Harry Potter and the Order of the Phoenix

Friday, May 27, 2011

Harry Potter and the Order of the Phoenix
by J.K. Rowling

**If you haven’t read this book, just skip this review. I tried to avoid spoilers, but there is just too much to talk about.**

The fifth installment of the Harry Potter series gets a lot of flack. Harry whines too much, it’s too long, too much Quidditch, Hagrid and Dumbledore are almost completely absent from the first 2/3 of the book, etc. I don’t disagree with these assessments and it’s always been one of my least favorite books of the series, (my least favorite HP novel is still one of my favorite books).

However, while re-reading it this month I’ve developed a real appreciation for Rowling’s portrayal of women. Clover’s post at Fluttering Butterflies had me thinking about the great female characters in Harry Potter and I feel like the Order of the Phoenix is the pinnacle example of this.

Not only do we have favorite characters like the brilliant Hermione, who’s wonderful in every book, but we meet many of the best women for the first time. Both Luna Lovegood, so wonderfully comfortable in her own skin, and Tonks, a young auror, equal parts friendly and clumsy, are newcomers in this novel. We also get to know Mrs. Weasley better. We learn how much she both cares for and fears for her family. She is fiercely protective of her loved ones.

Professor McGonagall is also an under-appreciated character. She has a steely reserve, and although she sometimes seems cold, she really loves the school and her students. Her undying loyalty to Dumbledore, in the harshest of circumstances, is inspiring. I loved how she stood up to Umbridge and told Harry she would help him become an auror if that’s what he wanted. She’s just wonderful.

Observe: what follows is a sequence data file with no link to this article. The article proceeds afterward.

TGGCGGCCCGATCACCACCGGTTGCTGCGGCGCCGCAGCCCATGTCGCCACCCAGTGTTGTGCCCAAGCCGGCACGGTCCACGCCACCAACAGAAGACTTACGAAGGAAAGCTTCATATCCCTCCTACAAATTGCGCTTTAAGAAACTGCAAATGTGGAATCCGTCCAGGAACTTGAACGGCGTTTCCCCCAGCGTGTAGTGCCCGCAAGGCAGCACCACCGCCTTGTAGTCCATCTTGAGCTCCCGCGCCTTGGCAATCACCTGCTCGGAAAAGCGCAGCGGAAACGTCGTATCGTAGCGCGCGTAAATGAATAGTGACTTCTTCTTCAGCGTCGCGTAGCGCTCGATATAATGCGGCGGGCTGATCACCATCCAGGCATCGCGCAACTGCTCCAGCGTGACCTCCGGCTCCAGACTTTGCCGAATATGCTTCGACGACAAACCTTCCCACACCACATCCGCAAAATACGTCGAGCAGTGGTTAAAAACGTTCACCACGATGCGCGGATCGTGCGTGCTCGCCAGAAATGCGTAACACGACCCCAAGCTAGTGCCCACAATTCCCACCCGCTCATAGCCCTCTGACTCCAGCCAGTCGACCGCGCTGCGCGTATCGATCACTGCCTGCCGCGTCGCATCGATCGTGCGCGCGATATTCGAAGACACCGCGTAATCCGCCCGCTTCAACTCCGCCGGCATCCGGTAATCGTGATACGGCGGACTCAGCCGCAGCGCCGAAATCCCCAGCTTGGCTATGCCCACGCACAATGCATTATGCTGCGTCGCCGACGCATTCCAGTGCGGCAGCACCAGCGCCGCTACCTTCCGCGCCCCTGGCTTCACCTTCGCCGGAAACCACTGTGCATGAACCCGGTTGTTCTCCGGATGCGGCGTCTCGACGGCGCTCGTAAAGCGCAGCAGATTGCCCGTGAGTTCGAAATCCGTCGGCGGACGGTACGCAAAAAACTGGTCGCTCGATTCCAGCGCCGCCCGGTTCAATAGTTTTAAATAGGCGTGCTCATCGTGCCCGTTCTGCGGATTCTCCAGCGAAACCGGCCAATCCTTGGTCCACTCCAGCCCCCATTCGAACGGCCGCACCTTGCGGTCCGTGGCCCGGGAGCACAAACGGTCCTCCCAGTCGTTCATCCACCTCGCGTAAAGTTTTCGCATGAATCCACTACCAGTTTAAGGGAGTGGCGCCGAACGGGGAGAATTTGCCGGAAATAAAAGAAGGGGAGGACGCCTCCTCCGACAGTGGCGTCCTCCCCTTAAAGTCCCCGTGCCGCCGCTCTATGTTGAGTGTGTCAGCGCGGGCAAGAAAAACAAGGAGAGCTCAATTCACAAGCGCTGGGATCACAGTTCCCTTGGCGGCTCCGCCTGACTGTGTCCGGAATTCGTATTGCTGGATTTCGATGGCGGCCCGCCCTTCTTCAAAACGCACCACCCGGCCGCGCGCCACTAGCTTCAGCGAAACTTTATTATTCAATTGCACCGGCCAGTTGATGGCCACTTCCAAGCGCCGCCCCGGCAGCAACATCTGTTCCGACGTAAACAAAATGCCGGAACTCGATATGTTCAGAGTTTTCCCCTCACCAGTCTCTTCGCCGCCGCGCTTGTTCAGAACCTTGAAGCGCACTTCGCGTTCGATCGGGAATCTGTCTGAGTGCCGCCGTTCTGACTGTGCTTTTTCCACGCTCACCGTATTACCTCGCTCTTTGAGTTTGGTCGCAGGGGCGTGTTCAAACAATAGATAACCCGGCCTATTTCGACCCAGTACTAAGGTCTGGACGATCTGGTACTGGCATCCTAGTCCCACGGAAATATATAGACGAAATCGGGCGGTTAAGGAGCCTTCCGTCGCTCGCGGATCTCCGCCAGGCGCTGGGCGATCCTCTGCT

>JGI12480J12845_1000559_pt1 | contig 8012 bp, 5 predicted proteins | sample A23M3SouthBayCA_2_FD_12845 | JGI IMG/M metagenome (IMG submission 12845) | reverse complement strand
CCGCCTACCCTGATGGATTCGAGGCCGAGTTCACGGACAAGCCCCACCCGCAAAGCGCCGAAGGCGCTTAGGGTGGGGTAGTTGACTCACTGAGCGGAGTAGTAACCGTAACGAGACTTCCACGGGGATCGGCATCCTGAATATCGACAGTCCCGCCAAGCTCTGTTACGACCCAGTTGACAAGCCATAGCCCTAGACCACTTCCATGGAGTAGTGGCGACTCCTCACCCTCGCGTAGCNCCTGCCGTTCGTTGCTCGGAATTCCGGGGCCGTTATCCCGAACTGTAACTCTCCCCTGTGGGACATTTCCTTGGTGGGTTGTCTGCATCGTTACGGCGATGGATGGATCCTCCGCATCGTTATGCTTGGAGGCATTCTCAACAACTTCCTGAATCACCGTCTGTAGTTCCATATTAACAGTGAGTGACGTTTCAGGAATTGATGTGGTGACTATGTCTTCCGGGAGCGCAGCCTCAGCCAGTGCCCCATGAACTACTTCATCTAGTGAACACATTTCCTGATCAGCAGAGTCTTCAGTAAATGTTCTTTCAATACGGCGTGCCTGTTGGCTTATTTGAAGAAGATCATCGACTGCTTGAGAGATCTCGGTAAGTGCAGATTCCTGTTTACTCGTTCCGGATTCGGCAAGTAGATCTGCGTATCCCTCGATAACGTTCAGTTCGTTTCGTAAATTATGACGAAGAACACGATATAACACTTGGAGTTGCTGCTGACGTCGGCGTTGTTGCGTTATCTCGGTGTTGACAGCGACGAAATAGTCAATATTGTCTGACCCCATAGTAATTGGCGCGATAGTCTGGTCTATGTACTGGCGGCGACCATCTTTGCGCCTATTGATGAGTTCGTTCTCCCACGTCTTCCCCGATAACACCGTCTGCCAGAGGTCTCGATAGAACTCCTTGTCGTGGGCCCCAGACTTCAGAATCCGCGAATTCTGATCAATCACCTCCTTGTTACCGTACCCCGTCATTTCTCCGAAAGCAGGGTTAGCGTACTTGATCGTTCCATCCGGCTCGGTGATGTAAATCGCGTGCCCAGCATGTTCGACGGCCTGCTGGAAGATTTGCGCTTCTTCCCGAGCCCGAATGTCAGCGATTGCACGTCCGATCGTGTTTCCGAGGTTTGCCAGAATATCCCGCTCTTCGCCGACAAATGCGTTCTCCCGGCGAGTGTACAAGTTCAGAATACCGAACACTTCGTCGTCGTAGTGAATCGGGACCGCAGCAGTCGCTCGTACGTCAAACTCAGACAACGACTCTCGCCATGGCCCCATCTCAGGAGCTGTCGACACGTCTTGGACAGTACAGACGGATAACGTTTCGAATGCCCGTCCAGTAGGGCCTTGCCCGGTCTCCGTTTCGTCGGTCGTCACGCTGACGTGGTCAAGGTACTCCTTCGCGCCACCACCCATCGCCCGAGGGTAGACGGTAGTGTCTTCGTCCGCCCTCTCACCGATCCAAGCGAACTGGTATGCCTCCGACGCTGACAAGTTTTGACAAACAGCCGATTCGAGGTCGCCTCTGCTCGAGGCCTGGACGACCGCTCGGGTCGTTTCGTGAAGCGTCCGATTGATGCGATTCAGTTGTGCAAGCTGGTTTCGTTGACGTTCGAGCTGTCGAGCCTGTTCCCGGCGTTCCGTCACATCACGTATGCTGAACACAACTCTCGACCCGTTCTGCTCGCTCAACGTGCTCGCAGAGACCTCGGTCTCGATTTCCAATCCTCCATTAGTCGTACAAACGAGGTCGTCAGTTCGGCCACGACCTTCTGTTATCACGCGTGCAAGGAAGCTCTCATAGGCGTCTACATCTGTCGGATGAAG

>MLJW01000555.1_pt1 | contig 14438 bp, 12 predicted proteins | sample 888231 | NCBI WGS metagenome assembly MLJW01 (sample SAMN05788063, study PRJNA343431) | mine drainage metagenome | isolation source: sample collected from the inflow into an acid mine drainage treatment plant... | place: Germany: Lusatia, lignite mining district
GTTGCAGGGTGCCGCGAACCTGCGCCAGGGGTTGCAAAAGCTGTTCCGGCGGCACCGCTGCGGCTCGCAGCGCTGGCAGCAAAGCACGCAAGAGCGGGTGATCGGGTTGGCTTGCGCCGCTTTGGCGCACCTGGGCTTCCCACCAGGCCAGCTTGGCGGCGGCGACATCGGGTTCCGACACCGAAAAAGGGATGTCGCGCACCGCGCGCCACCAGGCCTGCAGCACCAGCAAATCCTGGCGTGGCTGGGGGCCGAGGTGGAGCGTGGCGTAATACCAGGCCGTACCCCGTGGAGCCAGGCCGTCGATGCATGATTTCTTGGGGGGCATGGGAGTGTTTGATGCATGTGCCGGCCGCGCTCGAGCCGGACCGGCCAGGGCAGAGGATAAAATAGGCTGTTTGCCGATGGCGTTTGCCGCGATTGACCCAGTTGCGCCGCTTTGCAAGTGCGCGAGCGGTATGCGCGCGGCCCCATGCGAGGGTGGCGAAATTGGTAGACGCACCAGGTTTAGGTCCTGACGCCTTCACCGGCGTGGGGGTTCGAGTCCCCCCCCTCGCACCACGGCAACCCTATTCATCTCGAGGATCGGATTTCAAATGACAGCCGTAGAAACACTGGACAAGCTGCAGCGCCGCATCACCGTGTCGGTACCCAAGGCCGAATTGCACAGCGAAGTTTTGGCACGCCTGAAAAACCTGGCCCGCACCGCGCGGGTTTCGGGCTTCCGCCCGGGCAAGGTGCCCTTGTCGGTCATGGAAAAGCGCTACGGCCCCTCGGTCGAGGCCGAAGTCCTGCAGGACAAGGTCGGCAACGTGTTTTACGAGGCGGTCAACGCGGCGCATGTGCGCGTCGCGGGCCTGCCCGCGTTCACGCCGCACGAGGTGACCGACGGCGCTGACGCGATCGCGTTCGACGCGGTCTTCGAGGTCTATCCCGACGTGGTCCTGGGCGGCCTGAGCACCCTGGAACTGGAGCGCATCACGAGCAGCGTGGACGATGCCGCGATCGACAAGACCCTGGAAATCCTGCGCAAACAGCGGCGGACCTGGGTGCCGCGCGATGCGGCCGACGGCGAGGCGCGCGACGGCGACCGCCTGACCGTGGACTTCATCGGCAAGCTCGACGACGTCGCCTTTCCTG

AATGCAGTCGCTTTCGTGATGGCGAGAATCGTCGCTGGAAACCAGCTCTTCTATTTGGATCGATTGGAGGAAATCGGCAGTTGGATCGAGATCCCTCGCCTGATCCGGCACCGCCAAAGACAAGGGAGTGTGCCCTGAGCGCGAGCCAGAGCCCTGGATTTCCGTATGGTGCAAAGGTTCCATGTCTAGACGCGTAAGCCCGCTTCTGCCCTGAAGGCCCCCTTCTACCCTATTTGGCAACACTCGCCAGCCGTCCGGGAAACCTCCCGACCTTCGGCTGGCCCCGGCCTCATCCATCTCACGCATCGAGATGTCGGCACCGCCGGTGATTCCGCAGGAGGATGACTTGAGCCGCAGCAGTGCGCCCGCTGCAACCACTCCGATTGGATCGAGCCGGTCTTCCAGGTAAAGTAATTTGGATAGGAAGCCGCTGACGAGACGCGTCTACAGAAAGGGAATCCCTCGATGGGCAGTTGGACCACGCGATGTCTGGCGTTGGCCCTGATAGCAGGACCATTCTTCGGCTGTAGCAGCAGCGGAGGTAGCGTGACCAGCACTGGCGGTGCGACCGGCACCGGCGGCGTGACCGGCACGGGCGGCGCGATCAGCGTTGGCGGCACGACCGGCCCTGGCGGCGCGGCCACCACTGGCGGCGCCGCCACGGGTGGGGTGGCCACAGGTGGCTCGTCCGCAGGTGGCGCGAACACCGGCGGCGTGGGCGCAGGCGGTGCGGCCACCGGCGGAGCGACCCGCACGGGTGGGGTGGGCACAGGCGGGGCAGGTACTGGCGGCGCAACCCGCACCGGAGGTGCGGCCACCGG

We get to know Ginny better in this book as well. Instead of simply being the youngest Weasley and Ron’s little sister, she’s part of the story. She trains in Dumbledore’s Army and goes with the group to the Ministry of Magic in the end. She’s also protective of her friends, defending both Neville and Luna during this book.

Then there are the deliciously dark villains. We meet Bellatrix LeStrange, Voldemort’s devoted follower and Professor Umbridge, a sickly sweet atrocity, who believes the ends will always justify the means.

One thing I hadn’t thought about last time I read the series is Lupin’s loses. His three closet friends are all taken from him, first James, then Peter (so he thinks), and finally Sirius is taken to prison. Then he realizes Sirius is innocent and he gets him back, only to lose him again. Lupin is already a social outcast because he’s a werewolf. He finds three people who accept him for who he is, but ends up alone anyway. His life is one of the most tragic in the series and I’ve always had a soft spot for him.

A few things I'd forgotten about the fifth book: 

1) Mrs. Weasley’s greatest fear, when she’s trying to get rid of a boggart, is seeing her family members die. It’s heartbreaking to read that section and know who lives and dies in the final book.

2) We meet Dumbledore’s brother Aberforth for the first time. We don’t know who he is yet, but he’s mentioned as the barman at the Hog’s Head, “He was tall and thin and looked vaguely familiar.”

3) When a boy tries to go up the stairs to the girl’s dormitory they turn into a slide.

4) Dobby is the one who warns Harry that Umbridge is about to break into the D.A. meeting, proving once again what a loyal friend he is.

One hilarious line… "Enough – effing – owls –” Uncle Vernon.

Read for the Harry Potter Challenge hosted here.


Anonymous said...

This was my least favorite too, but upon re-reading, there is so much I forgot like you. I think for me, the best thing about it was Umbridge. She is just so awful, she made my stomach hurt. That is what character development is all about. (Sandy)

B said...